As an aside, valve distortion common in ’50s-’70s recordings is easy to replicate these days, and is quite often done so.Posted 4 years ago
I played a friend a solo piano piece – his first time listening to music through my CD-based hifi. He expressed astonishment that it sounded like the pianist was in the room. It was “Round Midnight” by Thelonius Monk.
He was even more astonished when I told him it was recorded in 1957… 😀Posted 4 years agoJtotheP68Member
In my opinion they master the final recording a lot louder these days, so it sounds great on an ipod etc. but its really tiring on your ears after a while. They also compress everything a lot more which means some of the dynamics is lost, there is just a lot less of the quiet bits that you find on older recordings, everything is just an evenly loud volume throughout the recording.Posted 4 years agoahwilesSubscriber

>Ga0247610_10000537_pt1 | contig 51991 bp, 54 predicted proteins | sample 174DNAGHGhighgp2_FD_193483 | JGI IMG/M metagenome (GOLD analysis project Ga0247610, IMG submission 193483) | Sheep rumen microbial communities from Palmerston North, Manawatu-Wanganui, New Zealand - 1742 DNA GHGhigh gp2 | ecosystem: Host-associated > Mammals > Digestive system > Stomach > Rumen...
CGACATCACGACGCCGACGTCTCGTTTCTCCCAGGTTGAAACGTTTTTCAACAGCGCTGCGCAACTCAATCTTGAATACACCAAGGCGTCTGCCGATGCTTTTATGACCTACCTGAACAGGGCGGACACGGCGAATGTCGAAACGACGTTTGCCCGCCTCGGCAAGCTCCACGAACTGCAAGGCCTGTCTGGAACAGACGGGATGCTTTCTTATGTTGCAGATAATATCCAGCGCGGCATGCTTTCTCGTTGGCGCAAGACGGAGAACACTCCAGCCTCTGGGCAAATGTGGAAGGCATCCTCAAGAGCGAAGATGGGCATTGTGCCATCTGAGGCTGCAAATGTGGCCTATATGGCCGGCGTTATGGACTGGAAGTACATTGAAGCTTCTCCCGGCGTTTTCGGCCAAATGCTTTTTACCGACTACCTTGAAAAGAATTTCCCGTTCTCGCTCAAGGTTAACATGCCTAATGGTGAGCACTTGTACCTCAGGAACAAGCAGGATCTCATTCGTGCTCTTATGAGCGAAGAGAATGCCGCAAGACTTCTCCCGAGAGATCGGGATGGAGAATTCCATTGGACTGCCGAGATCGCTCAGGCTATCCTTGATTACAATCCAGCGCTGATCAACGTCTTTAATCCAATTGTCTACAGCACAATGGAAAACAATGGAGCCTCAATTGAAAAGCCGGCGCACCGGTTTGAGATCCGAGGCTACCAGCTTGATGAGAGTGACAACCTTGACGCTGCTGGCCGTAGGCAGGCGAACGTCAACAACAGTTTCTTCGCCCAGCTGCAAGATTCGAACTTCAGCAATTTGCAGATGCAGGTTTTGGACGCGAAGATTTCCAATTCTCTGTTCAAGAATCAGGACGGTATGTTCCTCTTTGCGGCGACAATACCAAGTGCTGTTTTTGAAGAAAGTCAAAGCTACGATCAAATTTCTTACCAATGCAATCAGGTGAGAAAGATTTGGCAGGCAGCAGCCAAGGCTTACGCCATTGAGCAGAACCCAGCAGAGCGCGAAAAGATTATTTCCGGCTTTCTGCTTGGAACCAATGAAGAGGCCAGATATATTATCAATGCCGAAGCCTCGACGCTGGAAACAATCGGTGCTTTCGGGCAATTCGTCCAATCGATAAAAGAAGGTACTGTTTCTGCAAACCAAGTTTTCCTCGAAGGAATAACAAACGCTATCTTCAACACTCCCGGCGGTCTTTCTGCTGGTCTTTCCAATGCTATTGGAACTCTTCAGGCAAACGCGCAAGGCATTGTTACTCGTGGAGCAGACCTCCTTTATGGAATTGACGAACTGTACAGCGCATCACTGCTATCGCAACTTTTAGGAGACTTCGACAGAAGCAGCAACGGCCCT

mrmonkfinger – Member
Utter tosh.Posted 4 years agounfitgeezerMember
In the days before digital recording and it was all done analogue style how is it that the sound quality is so good ?
I have been listening to music that hasn’t been digitally remastered the past few days and the sound is just “there” !
What was the secret all that time ago ?Posted 4 years ago
I suppose the real reason is that the equipment to record high quality sound has been around for a long time, we’ve [as mentioned] mostly moved away from it as a concern though.
Big fat fast tapes, valves, quality vinyl – they all sound very very good. There was also a huge amount of engineering effort going into the equipment, The UK, the US, Japan and Germany all made some amazing gear then. Now many pop musicians are more concerned with the number of samples and effects they want, and there’s a lot of pressure on sound and mix engineers to think primarily of things other than the reproduction of the sound as it is first made/played.
Hell, you can go back more than 40 years. Some early mono LPs sound lovely.Posted 4 years agomrmoofoMember